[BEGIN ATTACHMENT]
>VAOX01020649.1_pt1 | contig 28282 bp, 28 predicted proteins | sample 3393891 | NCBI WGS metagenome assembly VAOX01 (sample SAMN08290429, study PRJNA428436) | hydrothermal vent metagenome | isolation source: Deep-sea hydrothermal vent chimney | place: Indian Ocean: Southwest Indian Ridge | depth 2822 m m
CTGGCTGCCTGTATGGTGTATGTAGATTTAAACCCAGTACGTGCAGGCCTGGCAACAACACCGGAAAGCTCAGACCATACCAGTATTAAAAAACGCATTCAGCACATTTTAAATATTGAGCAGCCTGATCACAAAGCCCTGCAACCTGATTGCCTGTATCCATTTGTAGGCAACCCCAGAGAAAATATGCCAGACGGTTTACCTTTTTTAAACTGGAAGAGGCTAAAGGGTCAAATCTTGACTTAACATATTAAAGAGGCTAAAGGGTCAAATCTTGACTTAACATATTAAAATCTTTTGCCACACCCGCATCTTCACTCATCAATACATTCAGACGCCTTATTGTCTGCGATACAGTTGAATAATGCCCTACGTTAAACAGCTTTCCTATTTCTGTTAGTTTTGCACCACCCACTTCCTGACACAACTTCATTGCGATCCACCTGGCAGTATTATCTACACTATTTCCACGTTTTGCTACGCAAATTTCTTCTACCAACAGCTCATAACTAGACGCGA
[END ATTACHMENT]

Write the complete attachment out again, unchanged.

>VAOX01020649.1_pt1 | contig 28282 bp, 28 predicted proteins | sample 3393891 | NCBI WGS metagenome assembly VAOX01 (sample SAMN08290429, study PRJNA428436) | hydrothermal vent metagenome | isolation source: Deep-sea hydrothermal vent chimney | place: Indian Ocean: Southwest Indian Ridge | depth 2822 m m
CTGGCTGCCTGTATGGTGTATGTAGATTTAAACCCAGTACGTGCAGGCCTGGCAACAACACCGGAAAGCTCAGACCATACCAGTATTAAAAAACGCATTCAGCACATTTTAAATATTGAGCAGCCTGATCACAAAGCCCTGCAACCTGATTGCCTGTATCCATTTGTAGGCAACCCCAGAGAAAATATGCCAGACGGTTTACCTTTTTTAAACTGGAAGAGGCTAAAGGGTCAAATCTTGACTTAACATATTAAAGAGGCTAAAGGGTCAAATCTTGACTTAACATATTAAAATCTTTTGCCACACCCGCATCTTCACTCATCAATACATTCAGACGCCTTATTGTCTGCGATACAGTTGAATAATGCCCTACGTTAAACAGCTTTCCTATTTCTGTTAGTTTTGCACCACCCACTTCCTGACACAACTTCATTGCGATCCACCTGGCAGTATTATCTACACTATTTCCACGTTTTGCTACGCAAATTTCTTCTACCAACAGCTCATAACTAGACGCGA